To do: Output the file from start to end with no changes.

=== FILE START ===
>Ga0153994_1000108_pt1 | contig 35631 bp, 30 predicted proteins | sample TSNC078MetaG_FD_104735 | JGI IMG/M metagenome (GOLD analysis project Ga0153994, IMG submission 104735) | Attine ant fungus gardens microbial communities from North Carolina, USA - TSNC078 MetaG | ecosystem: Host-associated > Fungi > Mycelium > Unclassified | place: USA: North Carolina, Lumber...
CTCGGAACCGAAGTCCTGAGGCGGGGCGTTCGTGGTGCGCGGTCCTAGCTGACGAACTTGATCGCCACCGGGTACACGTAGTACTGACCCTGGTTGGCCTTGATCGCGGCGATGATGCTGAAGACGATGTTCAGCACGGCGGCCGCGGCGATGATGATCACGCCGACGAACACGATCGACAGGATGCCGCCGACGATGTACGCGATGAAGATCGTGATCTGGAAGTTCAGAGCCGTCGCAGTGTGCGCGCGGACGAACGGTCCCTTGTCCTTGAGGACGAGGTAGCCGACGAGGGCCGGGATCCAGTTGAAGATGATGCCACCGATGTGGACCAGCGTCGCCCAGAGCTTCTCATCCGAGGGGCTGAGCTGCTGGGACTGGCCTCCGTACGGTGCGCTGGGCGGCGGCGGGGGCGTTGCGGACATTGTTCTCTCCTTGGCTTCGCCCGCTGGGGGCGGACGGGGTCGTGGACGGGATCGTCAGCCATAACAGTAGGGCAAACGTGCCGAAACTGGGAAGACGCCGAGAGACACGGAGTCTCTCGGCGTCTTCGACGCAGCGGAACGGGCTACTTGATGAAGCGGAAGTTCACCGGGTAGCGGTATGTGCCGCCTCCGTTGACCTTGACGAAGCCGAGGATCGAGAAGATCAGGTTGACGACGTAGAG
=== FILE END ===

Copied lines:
>Ga0153994_1000108_pt1 | contig 35631 bp, 30 predicted proteins | sample TSNC078MetaG_FD_104735 | JGI IMG/M metagenome (GOLD analysis project Ga0153994, IMG submission 104735) | Attine ant fungus gardens microbial communities from North Carolina, USA - TSNC078 MetaG | ecosystem: Host-associated > Fungi > Mycelium > Unclassified | place: USA: North Carolina, Lumber...
CTCGGAACCGAAGTCCTGAGGCGGGGCGTTCGTGGTGCGCGGTCCTAGCTGACGAACTTGATCGCCACCGGGTACACGTAGTACTGACCCTGGTTGGCCTTGATCGCGGCGATGATGCTGAAGACGATGTTCAGCACGGCGGCCGCGGCGATGATGATCACGCCGACGAACACGATCGACAGGATGCCGCCGACGATGTACGCGATGAAGATCGTGATCTGGAAGTTCAGAGCCGTCGCAGTGTGCGCGCGGACGAACGGTCCCTTGTCCTTGAGGACGAGGTAGCCGACGAGGGCCGGGATCCAGTTGAAGATGATGCCACCGATGTGGACCAGCGTCGCCCAGAGCTTCTCATCCGAGGGGCTGAGCTGCTGGGACTGGCCTCCGTACGGTGCGCTGGGCGGCGGCGGGGGCGTTGCGGACATTGTTCTCTCCTTGGCTTCGCCCGCTGGGGGCGGACGGGGTCGTGGACGGGATCGTCAGCCATAACAGTAGGGCAAACGTGCCGAAACTGGGAAGACGCCGAGAGACACGGAGTCTCTCGGCGTCTTCGACGCAGCGGAACGGGCTACTTGATGAAGCGGAAGTTCACCGGGTAGCGGTATGTGCCGCCTCCGTTGACCTTGACGAAGCCGAGGATCGAGAAGATCAGGTTGACGACGTAGAG